Where does Dynamic Dispatch stop?

Consider the following playground:

trait Fruit {
    fn eat(&self);
}

struct Apple {}
impl Fruit for Apple {
    fn eat(&self) {
        println!("ate an apple!");
    }
}

struct Pear {}
impl Fruit for Pear {
    fn eat(&self) {
        println!("ate a pear!");
    }
}

fn get_it(is_apple: bool) -> Box<dyn Fruit> {
    match is_apple {
        true => Box::new(Apple {}),
        false => Box::new(Pear {})
    }
}

fn eat_it<T: Fruit + ?Sized>(fruit:&T) {
    //Is this still using dynamic dispatch?
    fruit.eat();
}

fn main() {
    let apple = get_it(true);
    let pear = get_it(false);
    
    eat_it(&*apple);
    eat_it(&*pear);
}

As the comment asks - is eat_it() still using dynamic dispatch, or is it monomorphised ?

Assuming from there on it is static dispatch - is it possible to get rid of the ?Sized constraint but keep that performance?

The eat_it() fn itself is monomorphized, but the fruit.eat() line in its fn body uses dynamic dispatch because that’s the only thing that can work after conversion to Box<dyn Fruit>.

fn eat_it<T: Fruit + ?Sized>(fruit:&T) {
    //Is this still using dynamic dispatch?
    fruit.eat();
}

What this code means is that the fruit parameter is of some type that we’re gonna call T, that implements the Fuit trait (the ?Sized says that the size of T type may or may not be known at compile time).

Then let’s consider the main fn. The apple and pear locals are both of type Box<dyn Fruit> (i.e. a trait object), and eat_it() is called on a borrowed deref on that, i.e. the arguments passed are of type &dyn Fruit i.e. a borrow to a trait object.
The only mechanism I know of that allows method calls on trait objects is dynamic dispatch using a vtable.

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Long story short: given that the inputs fed to eat_it in your main are of type &dyn Fruit, eat_it is monomorphised into eat_it::<dyn Fruit>, i.e., a function using dynamic dispatch:

/// eat_it<T = dyn Fruit>
fn eat_it_dyn_Fruit (fruit: &dyn Fruit)
{
    // fruit.eat()
    <dyn Fruit>::eat(fruit)
}
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Is there a way to coerce a Box<dyn T> into a specific struct that implements T, so that this cost can be avoided?

Dynamic dispatch only happens once per method call on a dyn Trait. All of the methods that they call are monomorphic.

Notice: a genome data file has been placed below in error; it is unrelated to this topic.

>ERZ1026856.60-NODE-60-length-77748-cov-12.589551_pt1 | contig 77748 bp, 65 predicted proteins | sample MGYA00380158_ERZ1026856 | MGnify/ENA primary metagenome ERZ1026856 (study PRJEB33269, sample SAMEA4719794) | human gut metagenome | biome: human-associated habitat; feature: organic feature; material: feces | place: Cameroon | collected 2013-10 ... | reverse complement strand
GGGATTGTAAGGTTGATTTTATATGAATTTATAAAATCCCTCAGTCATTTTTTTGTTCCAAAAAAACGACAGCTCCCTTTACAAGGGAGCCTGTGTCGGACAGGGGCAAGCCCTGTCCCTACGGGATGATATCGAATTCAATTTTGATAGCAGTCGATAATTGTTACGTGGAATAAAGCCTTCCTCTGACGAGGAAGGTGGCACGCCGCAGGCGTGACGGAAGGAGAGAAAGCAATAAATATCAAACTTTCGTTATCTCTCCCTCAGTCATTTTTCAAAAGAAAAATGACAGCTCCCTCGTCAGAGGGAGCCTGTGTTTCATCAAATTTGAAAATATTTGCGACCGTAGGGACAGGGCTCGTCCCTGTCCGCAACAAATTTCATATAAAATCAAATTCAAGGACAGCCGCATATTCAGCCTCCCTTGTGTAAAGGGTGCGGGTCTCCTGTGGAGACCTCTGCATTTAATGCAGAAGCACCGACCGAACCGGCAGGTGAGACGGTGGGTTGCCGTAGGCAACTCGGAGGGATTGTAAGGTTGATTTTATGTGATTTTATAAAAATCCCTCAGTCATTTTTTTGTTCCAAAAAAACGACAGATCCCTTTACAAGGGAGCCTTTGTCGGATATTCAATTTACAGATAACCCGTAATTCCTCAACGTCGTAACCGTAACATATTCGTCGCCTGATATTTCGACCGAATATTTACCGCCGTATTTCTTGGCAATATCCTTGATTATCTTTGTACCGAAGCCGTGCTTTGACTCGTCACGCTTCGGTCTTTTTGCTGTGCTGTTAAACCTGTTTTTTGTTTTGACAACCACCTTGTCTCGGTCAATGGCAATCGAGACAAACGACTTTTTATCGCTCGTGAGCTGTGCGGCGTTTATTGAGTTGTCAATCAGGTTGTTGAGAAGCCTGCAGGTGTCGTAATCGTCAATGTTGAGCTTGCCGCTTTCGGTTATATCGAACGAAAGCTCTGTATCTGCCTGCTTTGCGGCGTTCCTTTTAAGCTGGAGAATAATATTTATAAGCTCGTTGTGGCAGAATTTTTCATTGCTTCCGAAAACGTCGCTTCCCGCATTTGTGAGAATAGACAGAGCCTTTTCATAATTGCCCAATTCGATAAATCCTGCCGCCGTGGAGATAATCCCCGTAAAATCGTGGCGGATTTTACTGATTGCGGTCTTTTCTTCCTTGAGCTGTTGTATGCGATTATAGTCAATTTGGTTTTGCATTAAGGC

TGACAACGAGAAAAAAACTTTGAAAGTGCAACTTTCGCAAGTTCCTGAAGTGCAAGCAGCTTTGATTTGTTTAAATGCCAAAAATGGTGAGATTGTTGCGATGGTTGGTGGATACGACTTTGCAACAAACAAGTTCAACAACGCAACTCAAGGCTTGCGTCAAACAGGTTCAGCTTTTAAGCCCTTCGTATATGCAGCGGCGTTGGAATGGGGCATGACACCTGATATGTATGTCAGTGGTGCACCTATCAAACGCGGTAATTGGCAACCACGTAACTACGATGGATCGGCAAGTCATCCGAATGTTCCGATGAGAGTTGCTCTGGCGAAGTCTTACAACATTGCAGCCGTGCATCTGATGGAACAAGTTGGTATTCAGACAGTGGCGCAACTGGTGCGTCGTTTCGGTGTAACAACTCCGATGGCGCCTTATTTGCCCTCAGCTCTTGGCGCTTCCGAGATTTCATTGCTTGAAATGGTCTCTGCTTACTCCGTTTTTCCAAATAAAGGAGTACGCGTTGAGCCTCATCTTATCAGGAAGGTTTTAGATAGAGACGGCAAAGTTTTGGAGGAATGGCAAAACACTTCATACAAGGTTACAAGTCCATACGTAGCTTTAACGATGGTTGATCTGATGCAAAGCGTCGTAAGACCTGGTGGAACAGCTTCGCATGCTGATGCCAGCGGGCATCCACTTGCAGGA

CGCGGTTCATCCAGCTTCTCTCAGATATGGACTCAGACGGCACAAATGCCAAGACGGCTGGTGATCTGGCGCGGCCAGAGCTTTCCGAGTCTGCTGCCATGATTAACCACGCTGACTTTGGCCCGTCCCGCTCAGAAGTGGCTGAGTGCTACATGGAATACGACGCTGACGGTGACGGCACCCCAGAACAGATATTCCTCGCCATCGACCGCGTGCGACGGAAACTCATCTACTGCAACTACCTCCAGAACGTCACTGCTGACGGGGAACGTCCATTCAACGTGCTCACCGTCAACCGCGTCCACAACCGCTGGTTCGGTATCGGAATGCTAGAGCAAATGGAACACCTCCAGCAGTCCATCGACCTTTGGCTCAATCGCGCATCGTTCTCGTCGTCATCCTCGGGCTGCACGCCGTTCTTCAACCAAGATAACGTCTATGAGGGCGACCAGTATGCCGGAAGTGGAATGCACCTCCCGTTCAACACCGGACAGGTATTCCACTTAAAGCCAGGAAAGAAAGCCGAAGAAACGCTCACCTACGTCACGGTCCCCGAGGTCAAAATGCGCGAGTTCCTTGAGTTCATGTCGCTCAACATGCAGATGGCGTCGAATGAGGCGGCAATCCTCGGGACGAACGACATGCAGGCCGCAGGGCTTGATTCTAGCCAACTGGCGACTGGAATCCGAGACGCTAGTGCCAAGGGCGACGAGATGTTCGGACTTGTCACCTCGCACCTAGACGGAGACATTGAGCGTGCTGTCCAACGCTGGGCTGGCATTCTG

trait Fruit {
    fn eat(&self) {
        println!("I'm gonna do it!");
        self.really_eat();
    }
    fn really_eat(&self);
}

let fruit: Box<dyn Fruit> = unimplemented!();
fruit.eat();

Here, eat uses dynamic dispatch, but it calls really_eat with static dispatch. So for instance, when you do write!(w, "a {} string", "format") on a dyn Write, it does dynamic dispatch once for write_fmt, but all of the calls to Write::write within it are monomorphised.

Hence, one possible solution amounts to providing larger methods on Fruit that do more things.

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Oh that’s exactly what my concern was really about - i.e. needing to pass the Trait Object down all the way… good to know that’s not really an issue, thanks!

FWIW Looking at this discussion: Convert Box<dyn T> to Box<dyn Any>

Seems it is possible to get from a Box<dyn T> to a struct that implements T, if really necessary:

https://play.rust-lang.org/?version=stable&mode=debug&edition=2018&gist=0bd97954baf462fb130665ecafe4e073

No because T is a type, not a trait, and types cannot be implemented for other types.
That’s an ability unique to traits AFAIK.

Any casts involve dynamic dispatch too, but maybe that’s still worthwhile if you can do this once before a bunch of method calls.

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@jjpe - not sure I’m following what you’re saying exactly, and that example above does work…

Maybe you thought I was saying from Box<dyn T> to T as opposed to Box<dyn T> to a struct that implements T ?

T is often used as a generic type parameter, so it would represent a specific type. You’re using it abstractly as the name of some trait, which is not wrong, but perhaps the source of confusion.

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